January 2, 2013

"Through this twilight universe Daisy began to move again with the season..."

"... suddenly she was again keeping half a dozen dates a day with half a dozen men, and drowsing asleep at dawn with the beads and chiffon of an evening dress tangled among dying orchids on the floor beside her bed."

We're sticking to sentences, here in our "Gatsby" project. I won't pretend not to know that Daisy is the main female character in the book, but for the purposes of this project, I'm disregarding what we know about her and where she might be in the plot line when this sentence appears. I'd like to follow a rule that excludes all extrinsic evidence, but the phrase "this twilight universe" shows why that rule may be too severe. Nevertheless, I'm going to stick with the no-extrinsic-evidence rule, and accept "this twilight universe" as a mystery. Daisy has been up to something in what is now being referred to as "this twilight universe," and there's something poignant about encountering someone — a flower-named woman — in a mysterious place where she has moved before and is beginning to move again.
That Daisy's renewed movement comes with the season makes us think of the plants that come and go seasonally. One third of the way through the sentence, we are thinking about the annual cycle of the seasons as well as the daily cycle of light and dark that contains twilight. A flower that is a woman moves within the inexorable movements of the universe.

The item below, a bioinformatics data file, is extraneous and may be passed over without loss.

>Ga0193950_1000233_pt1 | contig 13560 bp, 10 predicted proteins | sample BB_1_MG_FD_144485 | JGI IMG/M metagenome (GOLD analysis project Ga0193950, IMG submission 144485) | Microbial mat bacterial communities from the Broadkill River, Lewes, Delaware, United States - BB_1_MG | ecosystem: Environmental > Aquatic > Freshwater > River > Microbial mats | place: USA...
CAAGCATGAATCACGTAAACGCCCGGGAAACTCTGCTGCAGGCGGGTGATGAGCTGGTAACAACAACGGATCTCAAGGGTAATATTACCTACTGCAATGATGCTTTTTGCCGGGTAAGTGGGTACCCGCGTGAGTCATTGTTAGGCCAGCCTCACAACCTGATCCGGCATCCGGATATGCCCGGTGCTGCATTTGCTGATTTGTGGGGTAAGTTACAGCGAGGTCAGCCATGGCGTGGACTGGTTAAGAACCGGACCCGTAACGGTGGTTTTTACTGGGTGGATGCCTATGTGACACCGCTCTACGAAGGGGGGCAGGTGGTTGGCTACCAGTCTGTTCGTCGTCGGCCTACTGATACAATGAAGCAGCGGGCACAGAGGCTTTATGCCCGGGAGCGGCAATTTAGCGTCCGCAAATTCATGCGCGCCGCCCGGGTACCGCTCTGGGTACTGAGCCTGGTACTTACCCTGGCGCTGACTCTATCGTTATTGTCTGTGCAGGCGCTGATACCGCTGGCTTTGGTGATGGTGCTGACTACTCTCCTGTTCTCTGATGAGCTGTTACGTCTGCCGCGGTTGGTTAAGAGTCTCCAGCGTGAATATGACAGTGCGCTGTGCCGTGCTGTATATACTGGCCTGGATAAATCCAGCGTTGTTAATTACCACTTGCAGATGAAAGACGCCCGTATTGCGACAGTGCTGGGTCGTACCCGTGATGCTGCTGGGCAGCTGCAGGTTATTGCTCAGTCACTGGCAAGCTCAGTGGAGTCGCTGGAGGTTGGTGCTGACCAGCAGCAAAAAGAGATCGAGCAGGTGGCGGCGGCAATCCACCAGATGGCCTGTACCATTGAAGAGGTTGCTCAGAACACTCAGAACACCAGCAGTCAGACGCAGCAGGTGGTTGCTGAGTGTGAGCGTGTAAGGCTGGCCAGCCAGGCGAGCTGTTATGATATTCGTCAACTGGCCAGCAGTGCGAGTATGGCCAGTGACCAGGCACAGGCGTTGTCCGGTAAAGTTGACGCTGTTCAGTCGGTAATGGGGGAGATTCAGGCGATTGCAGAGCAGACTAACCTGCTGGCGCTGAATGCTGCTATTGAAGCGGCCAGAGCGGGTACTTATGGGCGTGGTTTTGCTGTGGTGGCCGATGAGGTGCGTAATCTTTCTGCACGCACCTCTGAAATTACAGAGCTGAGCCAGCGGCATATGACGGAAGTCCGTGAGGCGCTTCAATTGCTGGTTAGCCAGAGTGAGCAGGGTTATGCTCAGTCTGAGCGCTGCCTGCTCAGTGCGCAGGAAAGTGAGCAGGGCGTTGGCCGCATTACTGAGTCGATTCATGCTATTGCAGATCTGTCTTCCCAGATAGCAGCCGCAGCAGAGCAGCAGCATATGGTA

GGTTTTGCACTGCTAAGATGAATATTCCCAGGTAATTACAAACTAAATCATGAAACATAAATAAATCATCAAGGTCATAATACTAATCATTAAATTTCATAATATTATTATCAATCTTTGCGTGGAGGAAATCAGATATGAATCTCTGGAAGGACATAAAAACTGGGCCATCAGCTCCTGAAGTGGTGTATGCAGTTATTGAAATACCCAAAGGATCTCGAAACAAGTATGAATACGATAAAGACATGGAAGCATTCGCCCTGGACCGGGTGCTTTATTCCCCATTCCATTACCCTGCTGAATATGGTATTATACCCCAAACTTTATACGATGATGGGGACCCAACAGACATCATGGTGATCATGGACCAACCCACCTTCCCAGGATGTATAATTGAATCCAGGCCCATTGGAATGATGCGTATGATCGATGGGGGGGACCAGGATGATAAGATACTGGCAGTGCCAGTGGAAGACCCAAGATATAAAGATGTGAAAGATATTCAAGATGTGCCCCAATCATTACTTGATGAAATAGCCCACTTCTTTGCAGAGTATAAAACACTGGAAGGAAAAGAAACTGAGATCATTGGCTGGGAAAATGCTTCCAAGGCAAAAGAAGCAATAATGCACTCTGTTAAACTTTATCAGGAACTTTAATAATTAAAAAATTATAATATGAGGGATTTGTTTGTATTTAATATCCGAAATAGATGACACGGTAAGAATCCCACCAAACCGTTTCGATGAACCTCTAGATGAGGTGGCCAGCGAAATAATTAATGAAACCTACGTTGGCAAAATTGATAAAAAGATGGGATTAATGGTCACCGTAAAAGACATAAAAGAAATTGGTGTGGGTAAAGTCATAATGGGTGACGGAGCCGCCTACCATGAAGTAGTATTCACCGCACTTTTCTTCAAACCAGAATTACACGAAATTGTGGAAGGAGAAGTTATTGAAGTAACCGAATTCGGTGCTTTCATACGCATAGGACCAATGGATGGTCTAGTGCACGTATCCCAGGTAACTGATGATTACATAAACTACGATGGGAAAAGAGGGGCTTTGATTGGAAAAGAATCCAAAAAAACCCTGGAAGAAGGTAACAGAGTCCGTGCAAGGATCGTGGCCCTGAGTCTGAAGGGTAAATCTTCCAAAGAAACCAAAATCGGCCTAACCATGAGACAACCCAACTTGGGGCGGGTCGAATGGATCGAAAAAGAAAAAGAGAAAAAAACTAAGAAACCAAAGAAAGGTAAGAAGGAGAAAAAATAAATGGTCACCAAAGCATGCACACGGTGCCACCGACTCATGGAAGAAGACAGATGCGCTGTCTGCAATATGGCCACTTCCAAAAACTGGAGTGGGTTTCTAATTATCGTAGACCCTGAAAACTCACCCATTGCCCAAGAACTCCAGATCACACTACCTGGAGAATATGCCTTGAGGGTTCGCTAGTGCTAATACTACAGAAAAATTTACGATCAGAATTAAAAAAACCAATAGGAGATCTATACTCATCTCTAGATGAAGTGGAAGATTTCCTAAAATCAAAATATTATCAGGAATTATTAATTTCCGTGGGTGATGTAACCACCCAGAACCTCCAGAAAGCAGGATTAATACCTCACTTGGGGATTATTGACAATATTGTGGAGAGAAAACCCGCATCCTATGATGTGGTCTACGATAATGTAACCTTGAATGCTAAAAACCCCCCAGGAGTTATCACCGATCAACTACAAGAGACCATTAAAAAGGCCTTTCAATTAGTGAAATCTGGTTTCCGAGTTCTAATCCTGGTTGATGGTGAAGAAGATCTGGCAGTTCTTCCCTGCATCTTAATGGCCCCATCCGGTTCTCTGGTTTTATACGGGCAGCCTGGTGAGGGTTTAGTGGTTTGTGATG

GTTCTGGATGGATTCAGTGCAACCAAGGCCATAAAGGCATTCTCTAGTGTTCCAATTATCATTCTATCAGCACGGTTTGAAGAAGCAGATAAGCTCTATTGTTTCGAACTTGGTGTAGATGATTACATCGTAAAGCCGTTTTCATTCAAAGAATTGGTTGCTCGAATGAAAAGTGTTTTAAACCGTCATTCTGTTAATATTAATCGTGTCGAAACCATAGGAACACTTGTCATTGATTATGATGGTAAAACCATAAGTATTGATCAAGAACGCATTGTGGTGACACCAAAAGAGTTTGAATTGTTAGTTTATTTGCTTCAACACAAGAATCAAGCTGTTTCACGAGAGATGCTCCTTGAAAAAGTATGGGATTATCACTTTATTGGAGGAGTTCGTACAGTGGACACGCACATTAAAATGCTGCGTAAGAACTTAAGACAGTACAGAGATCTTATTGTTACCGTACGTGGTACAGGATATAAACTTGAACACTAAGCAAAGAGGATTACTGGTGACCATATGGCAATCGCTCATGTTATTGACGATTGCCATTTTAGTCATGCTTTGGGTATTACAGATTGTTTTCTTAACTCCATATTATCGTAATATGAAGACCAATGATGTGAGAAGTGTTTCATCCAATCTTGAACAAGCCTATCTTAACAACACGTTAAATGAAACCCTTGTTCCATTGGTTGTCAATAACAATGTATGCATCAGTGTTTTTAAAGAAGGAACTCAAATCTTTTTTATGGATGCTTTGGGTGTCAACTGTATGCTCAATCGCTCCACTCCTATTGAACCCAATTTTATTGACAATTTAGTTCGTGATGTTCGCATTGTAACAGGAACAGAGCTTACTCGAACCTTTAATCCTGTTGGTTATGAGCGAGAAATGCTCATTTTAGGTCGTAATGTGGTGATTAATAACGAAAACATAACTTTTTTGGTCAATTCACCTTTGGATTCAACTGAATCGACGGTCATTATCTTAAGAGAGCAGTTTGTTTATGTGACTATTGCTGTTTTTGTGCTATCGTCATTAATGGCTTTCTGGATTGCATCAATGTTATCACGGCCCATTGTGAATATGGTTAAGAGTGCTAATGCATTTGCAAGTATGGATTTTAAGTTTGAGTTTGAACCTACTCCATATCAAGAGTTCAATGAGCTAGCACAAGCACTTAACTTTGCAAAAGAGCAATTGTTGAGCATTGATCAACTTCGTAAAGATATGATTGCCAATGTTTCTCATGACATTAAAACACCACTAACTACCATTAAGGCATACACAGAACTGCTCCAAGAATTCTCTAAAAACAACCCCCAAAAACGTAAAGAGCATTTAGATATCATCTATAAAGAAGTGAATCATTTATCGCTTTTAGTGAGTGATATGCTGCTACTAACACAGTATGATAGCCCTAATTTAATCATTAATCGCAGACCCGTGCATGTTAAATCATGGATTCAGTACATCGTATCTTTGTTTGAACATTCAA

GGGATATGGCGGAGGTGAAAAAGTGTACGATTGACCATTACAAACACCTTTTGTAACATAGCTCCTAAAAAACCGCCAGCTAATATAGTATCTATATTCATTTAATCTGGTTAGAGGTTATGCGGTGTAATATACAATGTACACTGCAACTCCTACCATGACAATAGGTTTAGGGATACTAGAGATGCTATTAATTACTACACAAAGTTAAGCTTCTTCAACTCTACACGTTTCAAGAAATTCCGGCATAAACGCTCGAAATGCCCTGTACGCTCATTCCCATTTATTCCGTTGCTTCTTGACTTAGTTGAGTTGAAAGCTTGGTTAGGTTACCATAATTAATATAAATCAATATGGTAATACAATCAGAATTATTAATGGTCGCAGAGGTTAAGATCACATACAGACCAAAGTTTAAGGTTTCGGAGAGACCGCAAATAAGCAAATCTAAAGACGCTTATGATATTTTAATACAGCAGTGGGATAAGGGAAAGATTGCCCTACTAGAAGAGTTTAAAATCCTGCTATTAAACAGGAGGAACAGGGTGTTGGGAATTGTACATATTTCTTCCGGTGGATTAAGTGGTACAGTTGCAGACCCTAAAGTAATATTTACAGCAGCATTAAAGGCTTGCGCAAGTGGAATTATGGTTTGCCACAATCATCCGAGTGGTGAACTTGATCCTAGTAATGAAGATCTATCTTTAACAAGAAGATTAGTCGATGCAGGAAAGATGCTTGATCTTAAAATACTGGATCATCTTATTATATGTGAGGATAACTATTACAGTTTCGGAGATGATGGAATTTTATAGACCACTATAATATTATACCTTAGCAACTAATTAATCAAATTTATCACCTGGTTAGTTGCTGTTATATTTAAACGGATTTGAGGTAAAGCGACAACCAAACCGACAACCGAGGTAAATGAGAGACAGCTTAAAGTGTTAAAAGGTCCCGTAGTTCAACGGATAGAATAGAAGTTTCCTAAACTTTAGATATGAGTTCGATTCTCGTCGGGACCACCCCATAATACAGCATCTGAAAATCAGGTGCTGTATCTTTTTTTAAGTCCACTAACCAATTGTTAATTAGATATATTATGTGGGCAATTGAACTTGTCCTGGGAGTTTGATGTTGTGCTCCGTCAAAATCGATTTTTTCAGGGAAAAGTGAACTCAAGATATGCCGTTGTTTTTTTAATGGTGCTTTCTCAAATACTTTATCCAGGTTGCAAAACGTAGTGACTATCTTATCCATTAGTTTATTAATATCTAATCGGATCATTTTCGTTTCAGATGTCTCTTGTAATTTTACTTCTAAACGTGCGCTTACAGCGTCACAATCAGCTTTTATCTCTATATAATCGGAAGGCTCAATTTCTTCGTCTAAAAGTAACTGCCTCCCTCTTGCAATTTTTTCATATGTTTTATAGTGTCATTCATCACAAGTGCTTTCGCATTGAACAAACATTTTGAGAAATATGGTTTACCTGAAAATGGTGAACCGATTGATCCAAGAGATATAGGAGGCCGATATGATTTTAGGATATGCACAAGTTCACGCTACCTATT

This lone female is suddenly joined by numerous men. Though the unnamed men never get definition as individuals, they presumably get one-on-one dates with her, since the numbers match up: half a dozen dates a day with half a dozen men. This is the kind of "dating" one associates with a prostitute. The "twilight universe" feels more sinister, and the next thing we see is Daisy in bed: drowsing asleep at dawn. The daily sun cycle has turned from twilight to dawn, the 6 dates have somehow been cranked through and (suddenly) there is our wilted flower on her bed, but there is a string of words — like a string of men — that we must experience before we get to to "bed" (the last word of the sentence (she and we must get to bed)).

The words are the things on the floor beside her bed: "the beads and chiffon of an evening dress tangled among dying orchids." Orchids! There is Daisy — the flower we associate with freshness and simplicity — and there, next to her, on the way to the bed, are the complicated flowers whose name, literally, means testicles. So the 6 men were unnamed, but there is a name that bespeaks male sexuality. And there are those testicles, dying (as Daisy is drowsing), dying and all tangled up the pretty tatters — beads and chiffon — of what once was a dress.

Note carefully that it is not a dress that is tangled up with the orchids, it is the beads and chiffon, suggesting that the delicate dress has lost all integrity. And yet our Daisy has disentangled herself from the spewings of sex that lie on the floor. And she's not passed out, dead drunk. She's drowsing, in her presumably pretty nakedness.

It's dawn, and she will emerge again, with the cycle of the new day, fresh and daisy-like again. Remember, she was only beginning to move through this twilight universe, and with the new day, the movement will continue, with 6 more men and another dress to move through. She's not caught in this twilight universe. She moves through it. She gets through the men and through the dresses, and sleeps lightly as the detritus dies on the floor.